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The relationship between international trade and non-nutritional health outcomes: A systematic review of quantitative studies

Author

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  • Burns, Darren K.
  • Jones, Andrew P.
  • Suhrcke, Marc

Abstract

Markets throughout the world have been reducing barriers to international trade and investment in recent years. The resulting increases in levels of international trade and investment have subsequently generated research interest into the potential population health impact. We present a systematic review of quantitative studies investigating the relationship between international trade, foreign direct investment and non-nutritional health outcomes. Articles were systematically collected from the SCOPUS, PubMed, EconLit and Web of Science databases. Due to the heterogeneous nature of the evidence considered, the 16 included articles were subdivided into individual level data analyses, selected country analyses and international panel analyses. Articles were then quality assessed using a tool developed as part of the project. Nine of the studies were assessed to be high quality, six as medium quality, and one as low quality. The evidence from the quantitative literature suggests that overall, there appears to be a beneficial association between international trade and population health. There was also evidence of the importance of foreign direct investment, yet a lack of research considering the direction of causality. Taken together, quantitative research into the relationship between trade and non-nutritional health indicates trade to be beneficial, yet this body of research is still in its infancy. Future quantitative studies based on this foundation will provide a stronger basis on which to inform relevant national and international institutions about the health consequences of trade policies.

Suggested Citation

  • Burns, Darren K. & Jones, Andrew P. & Suhrcke, Marc, 2016. "The relationship between international trade and non-nutritional health outcomes: A systematic review of quantitative studies," Social Science & Medicine, Elsevier, vol. 152(C), pages 9-17.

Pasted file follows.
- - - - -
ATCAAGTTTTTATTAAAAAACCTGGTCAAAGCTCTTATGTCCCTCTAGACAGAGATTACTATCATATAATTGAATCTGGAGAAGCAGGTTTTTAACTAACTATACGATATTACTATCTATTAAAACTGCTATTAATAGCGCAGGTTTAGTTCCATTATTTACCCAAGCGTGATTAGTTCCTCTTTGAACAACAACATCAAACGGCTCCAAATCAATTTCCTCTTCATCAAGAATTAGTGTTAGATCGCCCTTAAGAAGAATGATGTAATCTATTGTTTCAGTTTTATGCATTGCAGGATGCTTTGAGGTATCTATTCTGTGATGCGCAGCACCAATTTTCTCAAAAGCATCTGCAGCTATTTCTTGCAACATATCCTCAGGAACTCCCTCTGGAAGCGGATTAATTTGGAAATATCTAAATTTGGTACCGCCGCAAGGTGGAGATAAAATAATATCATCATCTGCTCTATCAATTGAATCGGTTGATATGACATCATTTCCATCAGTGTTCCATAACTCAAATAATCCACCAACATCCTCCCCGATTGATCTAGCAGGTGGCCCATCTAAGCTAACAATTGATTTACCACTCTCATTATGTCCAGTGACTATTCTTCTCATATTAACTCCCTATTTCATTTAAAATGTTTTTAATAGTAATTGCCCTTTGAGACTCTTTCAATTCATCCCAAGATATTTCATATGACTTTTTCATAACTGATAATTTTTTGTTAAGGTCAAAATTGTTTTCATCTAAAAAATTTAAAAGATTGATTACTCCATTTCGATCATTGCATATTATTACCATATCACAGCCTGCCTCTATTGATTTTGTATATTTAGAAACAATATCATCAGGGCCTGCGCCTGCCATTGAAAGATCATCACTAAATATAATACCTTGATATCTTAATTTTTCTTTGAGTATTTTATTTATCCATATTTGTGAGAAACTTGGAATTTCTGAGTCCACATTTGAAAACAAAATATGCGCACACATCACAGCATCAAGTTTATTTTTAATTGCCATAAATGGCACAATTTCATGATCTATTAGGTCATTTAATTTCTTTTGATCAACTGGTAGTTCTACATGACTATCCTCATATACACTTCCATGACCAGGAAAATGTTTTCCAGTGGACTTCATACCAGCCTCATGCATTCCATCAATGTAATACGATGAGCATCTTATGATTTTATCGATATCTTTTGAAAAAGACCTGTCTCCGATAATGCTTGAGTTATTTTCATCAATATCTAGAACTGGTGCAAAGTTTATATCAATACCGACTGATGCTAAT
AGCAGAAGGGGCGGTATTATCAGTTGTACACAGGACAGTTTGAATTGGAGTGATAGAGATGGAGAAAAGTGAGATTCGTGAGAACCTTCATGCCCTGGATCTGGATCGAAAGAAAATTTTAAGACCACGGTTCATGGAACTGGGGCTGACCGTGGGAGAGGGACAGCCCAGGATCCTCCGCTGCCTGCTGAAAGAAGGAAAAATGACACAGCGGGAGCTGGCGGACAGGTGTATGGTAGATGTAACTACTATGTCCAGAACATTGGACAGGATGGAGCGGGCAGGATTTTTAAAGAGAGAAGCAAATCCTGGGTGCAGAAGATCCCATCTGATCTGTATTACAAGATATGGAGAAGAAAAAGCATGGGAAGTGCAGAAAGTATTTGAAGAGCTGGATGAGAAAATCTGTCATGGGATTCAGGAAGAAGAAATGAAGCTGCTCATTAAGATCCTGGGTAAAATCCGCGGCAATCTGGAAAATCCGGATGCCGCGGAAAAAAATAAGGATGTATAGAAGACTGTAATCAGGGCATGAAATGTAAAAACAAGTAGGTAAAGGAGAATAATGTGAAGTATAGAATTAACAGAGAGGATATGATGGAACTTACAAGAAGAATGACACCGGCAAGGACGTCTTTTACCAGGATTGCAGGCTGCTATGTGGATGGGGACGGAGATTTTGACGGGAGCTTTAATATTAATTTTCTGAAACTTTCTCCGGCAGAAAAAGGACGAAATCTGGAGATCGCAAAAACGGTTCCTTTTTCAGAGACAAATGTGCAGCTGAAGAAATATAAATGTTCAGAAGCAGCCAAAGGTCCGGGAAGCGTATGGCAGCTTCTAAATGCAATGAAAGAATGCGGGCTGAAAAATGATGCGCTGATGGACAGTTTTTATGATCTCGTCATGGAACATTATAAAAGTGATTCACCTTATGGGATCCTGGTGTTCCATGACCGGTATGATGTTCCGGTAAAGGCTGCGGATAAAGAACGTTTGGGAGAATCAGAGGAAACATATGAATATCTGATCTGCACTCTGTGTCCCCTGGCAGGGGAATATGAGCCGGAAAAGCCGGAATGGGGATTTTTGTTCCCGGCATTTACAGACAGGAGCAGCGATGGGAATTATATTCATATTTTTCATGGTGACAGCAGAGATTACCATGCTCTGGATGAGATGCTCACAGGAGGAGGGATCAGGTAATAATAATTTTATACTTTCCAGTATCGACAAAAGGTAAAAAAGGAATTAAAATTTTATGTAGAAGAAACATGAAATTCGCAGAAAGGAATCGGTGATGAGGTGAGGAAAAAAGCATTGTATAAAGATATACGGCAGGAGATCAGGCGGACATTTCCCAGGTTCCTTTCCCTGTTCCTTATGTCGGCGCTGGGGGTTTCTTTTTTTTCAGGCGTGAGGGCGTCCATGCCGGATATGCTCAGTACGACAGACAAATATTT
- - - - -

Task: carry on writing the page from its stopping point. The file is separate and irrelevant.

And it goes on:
• Handle: RePEc:eee:socmed:v:152:y:2016:i:c:p:9-17
    DOI: 10.1016/j.socscimed.2016.01.021
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    References listed on IDEAS

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    1. Emily Oster, 2012. "Routes Of Infection: Exports And Hiv Incidence In Sub-Saharan Africa," Journal of the European Economic Association, European Economic Association, vol. 10(5), pages 1025-1058, October.
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    9. Alsan, Marcella & Bloom, David E. & Canning, David, 2006. "The effect of population health on foreign direct investment inflows to low- and middle-income countries," World Development, Elsevier, vol. 34(4), pages 613-630, April.
    10. Ann L. Owen & Stephen Wu, 2007. "Is Trade Good for Your Health?," Review of International Economics, Wiley Blackwell, vol. 15(4), pages 660-682, September.
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    Cited by:

    1. Mendez Lopez, Ana & Loopstra, Rachel & McKee, Martin & Stuckler, David, 2017. "Is trade liberalisation a vector for the spread of sugar-sweetened beverages? A cross-national longitudinal analysis of 44 low- and middle-income countries," Social Science & Medicine, Elsevier, vol. 172(C), pages 21-27.
    2. repec:eee:socmed:v:181:y:2017:i:c:p:74-82 is not listed on IDEAS
    3. repec:oup:erevae:v:44:y:2017:i:4:p:592-633. is not listed on IDEAS
    4. repec:eee:socmed:v:205:y:2018:i:c:p:107-115 is not listed on IDEAS

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